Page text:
A: My preference is that a jury trial not be set unless the jury instructions are agreed to or all disputes regarding them have been resolved by the court. This is because even jury trials will often be set only one to two months out. If an exception to this preference is allowed, then very strict deadlines relating to the submission and briefing of disputed jury instructions will be established at the final pretrial conference. The failure to meet these deadlines will result in the jury trial being stricken and, possibly, fees being assessed.

Q: Do you have a set of standard jury instructions that you use? If so, how can counsel obtain a copy?

A: The model instructions (MUJI) on the court’s website are the only ones I have.

Q: What form do you prefer requested instructions to take (e.g., do you prefer instructions accompanied by supporting cases, etc.)? Is a citation to MUJI 1st or 2nd sufficient legal authority?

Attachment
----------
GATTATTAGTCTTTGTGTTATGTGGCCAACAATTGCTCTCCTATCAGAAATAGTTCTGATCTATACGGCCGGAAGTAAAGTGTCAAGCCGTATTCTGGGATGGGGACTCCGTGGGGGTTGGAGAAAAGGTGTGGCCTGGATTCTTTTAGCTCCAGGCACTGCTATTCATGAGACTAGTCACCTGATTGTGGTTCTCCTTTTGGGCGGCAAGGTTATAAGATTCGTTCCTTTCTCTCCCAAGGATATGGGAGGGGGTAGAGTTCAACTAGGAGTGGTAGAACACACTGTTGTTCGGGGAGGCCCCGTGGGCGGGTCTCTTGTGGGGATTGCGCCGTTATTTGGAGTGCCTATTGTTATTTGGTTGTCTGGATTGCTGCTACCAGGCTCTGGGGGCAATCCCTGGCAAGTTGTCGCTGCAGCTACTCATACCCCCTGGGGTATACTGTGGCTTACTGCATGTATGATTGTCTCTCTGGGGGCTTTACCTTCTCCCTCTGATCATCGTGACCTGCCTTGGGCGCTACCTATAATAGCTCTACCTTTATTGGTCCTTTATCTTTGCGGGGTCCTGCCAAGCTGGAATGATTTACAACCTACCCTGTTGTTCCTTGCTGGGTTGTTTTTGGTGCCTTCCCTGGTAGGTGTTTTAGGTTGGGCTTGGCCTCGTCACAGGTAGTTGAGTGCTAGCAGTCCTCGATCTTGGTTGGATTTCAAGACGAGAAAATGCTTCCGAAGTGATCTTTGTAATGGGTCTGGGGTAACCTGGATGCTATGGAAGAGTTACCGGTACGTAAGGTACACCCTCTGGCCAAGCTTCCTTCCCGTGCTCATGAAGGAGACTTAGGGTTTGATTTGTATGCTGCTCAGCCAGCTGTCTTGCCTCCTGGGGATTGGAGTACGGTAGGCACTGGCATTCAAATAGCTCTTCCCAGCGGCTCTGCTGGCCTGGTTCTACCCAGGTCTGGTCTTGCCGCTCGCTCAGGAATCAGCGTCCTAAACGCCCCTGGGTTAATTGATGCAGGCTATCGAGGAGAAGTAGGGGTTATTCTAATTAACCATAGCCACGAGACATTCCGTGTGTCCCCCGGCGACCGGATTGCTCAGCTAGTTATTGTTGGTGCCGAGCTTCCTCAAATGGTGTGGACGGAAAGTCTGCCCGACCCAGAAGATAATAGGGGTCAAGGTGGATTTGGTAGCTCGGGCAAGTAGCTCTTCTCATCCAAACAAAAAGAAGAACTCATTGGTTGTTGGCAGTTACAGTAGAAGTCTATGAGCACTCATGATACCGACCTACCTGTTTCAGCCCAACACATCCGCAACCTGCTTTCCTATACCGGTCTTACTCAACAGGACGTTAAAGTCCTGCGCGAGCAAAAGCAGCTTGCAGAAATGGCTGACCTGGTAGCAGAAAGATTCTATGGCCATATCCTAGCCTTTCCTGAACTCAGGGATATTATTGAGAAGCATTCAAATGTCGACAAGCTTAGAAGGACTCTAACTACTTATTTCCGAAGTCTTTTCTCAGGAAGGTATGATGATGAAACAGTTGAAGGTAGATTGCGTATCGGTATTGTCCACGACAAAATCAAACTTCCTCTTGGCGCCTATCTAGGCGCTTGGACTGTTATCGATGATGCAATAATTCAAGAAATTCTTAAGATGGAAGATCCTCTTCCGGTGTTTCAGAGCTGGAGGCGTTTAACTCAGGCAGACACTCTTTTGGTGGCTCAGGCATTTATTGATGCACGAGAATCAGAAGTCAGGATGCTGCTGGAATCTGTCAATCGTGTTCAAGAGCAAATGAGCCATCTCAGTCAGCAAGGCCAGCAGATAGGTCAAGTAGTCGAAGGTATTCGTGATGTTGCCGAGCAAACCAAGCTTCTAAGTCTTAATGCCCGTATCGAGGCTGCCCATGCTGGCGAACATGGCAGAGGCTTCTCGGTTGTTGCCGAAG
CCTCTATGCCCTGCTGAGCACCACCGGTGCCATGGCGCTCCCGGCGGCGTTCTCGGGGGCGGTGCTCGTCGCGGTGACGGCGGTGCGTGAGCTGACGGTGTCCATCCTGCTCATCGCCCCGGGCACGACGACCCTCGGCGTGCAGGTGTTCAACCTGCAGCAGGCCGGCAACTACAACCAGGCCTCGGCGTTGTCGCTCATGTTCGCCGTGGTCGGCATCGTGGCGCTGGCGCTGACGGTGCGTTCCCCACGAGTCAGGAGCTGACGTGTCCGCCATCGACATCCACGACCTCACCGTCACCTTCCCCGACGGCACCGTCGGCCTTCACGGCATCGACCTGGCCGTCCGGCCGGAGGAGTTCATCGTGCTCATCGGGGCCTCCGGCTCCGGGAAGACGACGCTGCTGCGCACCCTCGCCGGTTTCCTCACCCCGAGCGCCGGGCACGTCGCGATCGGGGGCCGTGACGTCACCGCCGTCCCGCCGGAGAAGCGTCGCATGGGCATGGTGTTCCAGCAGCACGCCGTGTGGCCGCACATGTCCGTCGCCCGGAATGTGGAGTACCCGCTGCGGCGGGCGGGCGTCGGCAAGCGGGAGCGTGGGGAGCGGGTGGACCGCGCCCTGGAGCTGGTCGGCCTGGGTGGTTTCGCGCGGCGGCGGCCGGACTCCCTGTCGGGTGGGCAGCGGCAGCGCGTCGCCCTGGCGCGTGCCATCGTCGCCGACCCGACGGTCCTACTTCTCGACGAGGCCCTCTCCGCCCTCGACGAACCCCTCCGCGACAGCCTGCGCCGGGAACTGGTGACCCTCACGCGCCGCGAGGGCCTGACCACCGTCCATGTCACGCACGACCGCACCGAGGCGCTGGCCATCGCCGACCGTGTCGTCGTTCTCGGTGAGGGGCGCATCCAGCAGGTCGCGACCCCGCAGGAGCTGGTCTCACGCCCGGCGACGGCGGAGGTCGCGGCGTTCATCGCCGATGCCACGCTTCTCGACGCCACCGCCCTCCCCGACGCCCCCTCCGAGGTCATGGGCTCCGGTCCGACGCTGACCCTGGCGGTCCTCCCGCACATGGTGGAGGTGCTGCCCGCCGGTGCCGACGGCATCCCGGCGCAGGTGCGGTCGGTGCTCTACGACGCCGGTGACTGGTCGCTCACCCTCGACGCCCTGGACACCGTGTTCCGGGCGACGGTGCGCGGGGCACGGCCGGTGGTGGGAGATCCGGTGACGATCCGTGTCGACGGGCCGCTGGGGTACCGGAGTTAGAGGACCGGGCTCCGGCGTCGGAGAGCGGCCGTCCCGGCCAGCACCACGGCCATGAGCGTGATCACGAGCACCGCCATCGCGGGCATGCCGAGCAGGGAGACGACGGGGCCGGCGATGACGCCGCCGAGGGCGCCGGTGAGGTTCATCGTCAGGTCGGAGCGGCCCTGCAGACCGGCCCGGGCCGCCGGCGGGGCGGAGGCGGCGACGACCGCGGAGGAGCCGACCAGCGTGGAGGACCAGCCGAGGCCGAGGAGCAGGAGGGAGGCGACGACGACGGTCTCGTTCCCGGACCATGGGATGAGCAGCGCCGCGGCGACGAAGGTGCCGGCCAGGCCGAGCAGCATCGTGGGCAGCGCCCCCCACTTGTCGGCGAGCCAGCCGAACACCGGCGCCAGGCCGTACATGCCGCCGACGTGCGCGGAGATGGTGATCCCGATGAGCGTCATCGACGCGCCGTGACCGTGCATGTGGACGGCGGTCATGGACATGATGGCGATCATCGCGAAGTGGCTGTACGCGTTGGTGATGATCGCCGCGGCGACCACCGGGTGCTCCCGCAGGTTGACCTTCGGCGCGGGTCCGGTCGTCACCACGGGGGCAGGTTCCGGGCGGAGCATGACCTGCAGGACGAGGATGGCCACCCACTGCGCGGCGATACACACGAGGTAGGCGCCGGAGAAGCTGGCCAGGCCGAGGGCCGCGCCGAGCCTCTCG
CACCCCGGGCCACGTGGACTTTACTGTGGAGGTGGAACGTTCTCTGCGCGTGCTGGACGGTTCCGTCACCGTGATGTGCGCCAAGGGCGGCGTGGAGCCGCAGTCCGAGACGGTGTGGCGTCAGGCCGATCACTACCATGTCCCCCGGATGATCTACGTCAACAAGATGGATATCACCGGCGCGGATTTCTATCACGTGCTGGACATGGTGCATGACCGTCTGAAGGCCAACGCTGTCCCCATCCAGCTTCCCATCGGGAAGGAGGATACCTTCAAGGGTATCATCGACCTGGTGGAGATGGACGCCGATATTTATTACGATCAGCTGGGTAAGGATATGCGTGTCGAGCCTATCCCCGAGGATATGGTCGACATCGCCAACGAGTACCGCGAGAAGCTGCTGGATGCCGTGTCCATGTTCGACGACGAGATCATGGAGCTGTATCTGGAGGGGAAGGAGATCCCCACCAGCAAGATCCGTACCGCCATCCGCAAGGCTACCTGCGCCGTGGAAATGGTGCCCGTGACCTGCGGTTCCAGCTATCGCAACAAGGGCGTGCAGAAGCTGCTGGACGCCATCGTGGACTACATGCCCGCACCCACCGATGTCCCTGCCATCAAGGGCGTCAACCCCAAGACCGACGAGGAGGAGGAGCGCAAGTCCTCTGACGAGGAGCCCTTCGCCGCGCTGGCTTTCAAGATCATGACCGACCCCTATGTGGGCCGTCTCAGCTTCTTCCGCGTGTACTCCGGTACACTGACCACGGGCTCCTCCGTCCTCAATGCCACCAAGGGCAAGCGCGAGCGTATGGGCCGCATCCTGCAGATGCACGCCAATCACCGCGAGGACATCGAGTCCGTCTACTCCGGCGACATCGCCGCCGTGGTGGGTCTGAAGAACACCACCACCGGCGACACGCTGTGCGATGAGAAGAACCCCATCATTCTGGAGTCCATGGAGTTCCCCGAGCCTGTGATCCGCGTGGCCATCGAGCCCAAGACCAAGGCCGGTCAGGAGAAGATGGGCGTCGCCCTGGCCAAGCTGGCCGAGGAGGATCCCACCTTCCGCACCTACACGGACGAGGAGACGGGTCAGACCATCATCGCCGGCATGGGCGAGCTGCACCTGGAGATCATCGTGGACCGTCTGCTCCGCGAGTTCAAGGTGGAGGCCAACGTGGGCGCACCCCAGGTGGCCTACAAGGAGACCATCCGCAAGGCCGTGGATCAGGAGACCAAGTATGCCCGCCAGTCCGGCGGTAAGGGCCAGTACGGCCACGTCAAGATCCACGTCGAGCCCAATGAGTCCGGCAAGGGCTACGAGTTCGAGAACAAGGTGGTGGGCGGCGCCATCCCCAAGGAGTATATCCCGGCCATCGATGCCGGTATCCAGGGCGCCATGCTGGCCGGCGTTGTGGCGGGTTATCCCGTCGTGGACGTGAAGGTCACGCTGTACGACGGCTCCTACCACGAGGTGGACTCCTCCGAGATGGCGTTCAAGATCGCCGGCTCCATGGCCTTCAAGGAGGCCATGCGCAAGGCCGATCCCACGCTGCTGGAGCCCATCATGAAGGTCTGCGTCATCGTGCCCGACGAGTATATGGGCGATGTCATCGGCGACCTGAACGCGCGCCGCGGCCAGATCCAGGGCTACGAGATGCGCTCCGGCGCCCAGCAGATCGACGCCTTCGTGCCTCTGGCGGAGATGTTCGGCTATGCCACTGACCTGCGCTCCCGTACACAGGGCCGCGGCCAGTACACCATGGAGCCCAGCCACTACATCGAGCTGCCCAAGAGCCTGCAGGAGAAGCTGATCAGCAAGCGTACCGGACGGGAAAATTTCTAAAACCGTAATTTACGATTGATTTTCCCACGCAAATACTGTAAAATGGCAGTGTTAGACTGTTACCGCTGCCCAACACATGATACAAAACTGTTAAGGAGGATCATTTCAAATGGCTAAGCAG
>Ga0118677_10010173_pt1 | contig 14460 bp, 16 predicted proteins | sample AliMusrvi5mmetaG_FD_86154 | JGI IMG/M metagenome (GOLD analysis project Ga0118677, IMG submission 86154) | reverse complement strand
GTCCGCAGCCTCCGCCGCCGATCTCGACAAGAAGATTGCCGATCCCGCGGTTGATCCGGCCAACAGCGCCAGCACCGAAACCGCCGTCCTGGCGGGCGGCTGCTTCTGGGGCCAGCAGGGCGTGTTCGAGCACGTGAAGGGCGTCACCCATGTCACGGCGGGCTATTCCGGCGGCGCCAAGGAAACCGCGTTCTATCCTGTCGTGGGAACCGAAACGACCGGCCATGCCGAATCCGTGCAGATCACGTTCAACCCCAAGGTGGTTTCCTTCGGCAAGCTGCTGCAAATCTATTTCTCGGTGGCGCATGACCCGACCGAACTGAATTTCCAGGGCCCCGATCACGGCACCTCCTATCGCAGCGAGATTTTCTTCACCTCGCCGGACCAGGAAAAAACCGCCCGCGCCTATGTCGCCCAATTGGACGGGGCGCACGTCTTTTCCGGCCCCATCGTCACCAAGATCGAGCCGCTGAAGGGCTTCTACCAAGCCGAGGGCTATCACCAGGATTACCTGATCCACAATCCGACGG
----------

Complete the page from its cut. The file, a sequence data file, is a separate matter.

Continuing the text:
A: I require a stipulated set of instructions to be submitted. These should not have any citations at all in them. Disputed instructions, if any, will be submitted pursuant to an agreed-upon deadline together with a memorandum supporting the instruction(s). Because disputed instructions will be supported by briefing they still should not have any citations at all in them. Because I often edit proposed jury instructions, a Word or WordPerfect digital copy of them will be required.

Q: Do you prefer to receive an electronic copy of requested instructions?

A: Yes, if by “electronic” it means an editable copy in either Word or WordPerfect. I have never received proposed jury instructions (and despite my best efforts have probably never ended up using any) that were typographical-error-free.

Q: When do you prefer to hear disputes over jury instructions?

A: In advance of trial.

Trial Procedure:

Q: What is your preferred trial schedule (e.g., 9 to 5 with an hour for lunch, 8 to 2 with no lunch, etc.)? Are there any set days/times when you schedule other matters and not trial?

A: I leave it to the jury to choose. So far, every jury has wanted to work from 9 to 5 with a lunch break. Tuesdays are my felony law and motion calendar, so most jury trials take a break on all or at least part of that day.